San Gil, the adventure capital of Colombia, and Barichara, the home to Hormigas Culonas roughly translated to Big Ass ants, were to be the next destinations on our journey through Colombia. San Gil offers a slew of activities like white water rafting, downhill mountain biking and paragliding. We weren’t too fussed about the rafting as we had recently experienced some great rapids in Costa Rica, but mountain biking and paragliding were on the to-do list, with the latter also being on our bucket list.
San Gil, located only a few hours south of Bucaramanga and a beautiful drive through the impressive Chicamocha Canyon, was our first stop for five nights – we chose to stay at Hostal La Papillon, once again taking the number one spot on Tripadvisor, but this time not living up to our expectations. The hostel was owned by a Swiss and Colombia couple, and was full of French tourists! Sorry to our French friends, but why don’t the French like to speak to us? They speak perfect English, but won’t even say good morning! The biggest downside to the place was only having access to the kitchen from 8am until 10pm – this drove us crazy. Everyone was up and about well before 8am and we couldn’t even prepare a cup of coffee! It did have good points in that it was certainly not a party hostel, the owners were very helpful and it was cheap so we decided to stay for the full five nights.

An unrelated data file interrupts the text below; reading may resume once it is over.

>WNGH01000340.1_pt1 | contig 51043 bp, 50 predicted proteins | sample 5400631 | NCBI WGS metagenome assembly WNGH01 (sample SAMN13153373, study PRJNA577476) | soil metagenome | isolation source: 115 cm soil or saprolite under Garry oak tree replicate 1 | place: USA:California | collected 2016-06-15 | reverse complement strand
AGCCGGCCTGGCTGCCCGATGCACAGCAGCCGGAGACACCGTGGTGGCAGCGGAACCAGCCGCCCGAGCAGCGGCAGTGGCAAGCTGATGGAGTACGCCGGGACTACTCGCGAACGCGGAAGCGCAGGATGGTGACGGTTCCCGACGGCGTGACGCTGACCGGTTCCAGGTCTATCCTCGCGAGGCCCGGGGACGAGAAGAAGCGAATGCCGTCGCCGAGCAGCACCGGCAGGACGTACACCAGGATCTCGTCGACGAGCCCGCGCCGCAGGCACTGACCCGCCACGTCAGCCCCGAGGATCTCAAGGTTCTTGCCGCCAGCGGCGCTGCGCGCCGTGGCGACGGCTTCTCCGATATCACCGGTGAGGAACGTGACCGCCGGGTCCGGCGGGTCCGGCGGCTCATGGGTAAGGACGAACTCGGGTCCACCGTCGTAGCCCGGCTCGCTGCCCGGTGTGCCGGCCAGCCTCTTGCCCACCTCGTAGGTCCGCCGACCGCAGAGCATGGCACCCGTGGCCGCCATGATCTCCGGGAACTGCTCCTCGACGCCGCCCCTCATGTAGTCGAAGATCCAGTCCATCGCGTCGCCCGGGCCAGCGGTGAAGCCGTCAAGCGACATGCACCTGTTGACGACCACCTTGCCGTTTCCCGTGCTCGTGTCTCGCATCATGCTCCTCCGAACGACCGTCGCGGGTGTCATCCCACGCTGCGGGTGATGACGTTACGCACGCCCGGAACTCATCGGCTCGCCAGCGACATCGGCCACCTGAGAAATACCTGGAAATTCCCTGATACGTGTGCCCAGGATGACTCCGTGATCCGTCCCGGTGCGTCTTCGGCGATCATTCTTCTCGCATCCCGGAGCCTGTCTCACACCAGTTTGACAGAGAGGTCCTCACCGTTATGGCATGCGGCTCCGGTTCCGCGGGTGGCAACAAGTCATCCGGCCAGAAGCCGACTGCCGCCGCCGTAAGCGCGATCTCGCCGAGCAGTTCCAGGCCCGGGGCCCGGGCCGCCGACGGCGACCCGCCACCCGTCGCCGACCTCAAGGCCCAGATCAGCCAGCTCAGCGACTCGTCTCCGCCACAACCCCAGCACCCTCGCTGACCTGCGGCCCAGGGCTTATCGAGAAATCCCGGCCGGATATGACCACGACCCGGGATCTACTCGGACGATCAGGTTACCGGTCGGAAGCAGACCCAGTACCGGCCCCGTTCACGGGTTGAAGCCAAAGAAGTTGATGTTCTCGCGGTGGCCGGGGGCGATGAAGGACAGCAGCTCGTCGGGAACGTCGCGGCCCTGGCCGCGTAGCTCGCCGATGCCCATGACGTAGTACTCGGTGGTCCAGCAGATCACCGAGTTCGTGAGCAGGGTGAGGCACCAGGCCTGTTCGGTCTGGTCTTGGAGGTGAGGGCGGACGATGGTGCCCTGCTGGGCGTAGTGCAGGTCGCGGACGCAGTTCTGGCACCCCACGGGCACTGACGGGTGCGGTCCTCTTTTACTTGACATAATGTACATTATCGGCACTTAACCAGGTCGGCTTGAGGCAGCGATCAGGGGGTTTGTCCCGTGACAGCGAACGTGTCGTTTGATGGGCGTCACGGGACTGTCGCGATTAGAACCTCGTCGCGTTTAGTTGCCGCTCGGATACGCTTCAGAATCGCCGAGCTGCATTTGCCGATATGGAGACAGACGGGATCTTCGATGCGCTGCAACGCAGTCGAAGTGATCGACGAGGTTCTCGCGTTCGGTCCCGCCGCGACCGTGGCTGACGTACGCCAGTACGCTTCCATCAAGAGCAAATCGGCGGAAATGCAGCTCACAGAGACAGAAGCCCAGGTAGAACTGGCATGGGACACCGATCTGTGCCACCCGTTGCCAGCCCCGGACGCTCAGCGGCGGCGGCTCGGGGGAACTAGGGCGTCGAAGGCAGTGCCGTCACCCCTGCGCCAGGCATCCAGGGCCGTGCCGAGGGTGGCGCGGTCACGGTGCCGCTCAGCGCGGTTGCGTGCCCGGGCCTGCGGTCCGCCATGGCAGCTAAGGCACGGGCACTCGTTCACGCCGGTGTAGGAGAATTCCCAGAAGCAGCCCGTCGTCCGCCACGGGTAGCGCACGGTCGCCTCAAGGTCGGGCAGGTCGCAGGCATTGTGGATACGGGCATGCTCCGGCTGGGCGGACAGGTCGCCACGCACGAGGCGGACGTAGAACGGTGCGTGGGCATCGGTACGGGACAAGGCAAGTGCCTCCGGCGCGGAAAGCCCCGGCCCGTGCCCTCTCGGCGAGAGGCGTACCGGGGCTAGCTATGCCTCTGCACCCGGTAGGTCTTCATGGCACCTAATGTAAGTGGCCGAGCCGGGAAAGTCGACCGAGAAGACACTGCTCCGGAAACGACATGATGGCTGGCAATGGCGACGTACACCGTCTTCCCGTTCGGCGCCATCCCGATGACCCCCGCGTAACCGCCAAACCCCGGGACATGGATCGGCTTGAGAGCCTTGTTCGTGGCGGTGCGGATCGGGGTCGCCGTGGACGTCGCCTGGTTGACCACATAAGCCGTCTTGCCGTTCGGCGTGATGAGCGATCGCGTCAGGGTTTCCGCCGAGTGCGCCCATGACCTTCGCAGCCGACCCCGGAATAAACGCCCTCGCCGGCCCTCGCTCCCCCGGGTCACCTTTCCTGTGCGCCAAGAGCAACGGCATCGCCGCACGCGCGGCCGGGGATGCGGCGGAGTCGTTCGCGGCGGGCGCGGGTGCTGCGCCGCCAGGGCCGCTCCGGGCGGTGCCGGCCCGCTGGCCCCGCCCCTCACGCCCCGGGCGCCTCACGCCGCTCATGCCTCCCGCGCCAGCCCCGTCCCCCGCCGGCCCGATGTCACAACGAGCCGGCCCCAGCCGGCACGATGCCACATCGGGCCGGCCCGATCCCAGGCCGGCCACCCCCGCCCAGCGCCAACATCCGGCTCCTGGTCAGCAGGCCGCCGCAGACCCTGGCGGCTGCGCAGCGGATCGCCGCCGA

I made sure we’d be busy over the weekend with a full day of mountain biking on the Saturday, heading an hour from town to the top of a nearby hill for some fun downhill and cross country biking. The American owner of Colombian Bike Junkies had created a great outfit, and being the only biking company we could find in San Gil made for a pretty full schedule. We even thought about purchasing the company for a mere $75k, including Landrover, twenty newish bikes, tools, and the name! The day lasted a full twelve hours, and with good staff, food, and a fun route we had a blast.
Sunday came far too soon after a very long Saturday, although all we had to do was to hang on to an instructor for thirty minutes so we expected a shorter day. We booked our paragliding adventure with Parapenting through our hostel and were whisked off to their office for a short video describing the day, before heading out to the Chicamocha Canyon. Paragliding over the canyon was the more expensive option of the two trips offered in San Gil, but would save us having to pay entry and cable car costs on a separate park visit. We arrived at the take-off area situated on a grassy hillside with spectacular views of the canyon, where sat and waited our turn.
Apparently today was a difficult day to be flying, something to do with the thermals that the gliders depend on to stay airborne. As long as they don’t just fold up and drop from the sky when the conditions are not right then we were happy! Andrea’s name was suddenly called and on went her harness, instantly triggering nerves – she was glad her pilot had twenty years of experience and was very calming, although not even that prevented them from having to land on the canyon floor. The idea was to land in the same place that they take off from. Now she had a lengthy walk with some of the pilot’s gear, followed by a cable car ride and eventually a minibus to get back to where I had already taken off and fortunately landed.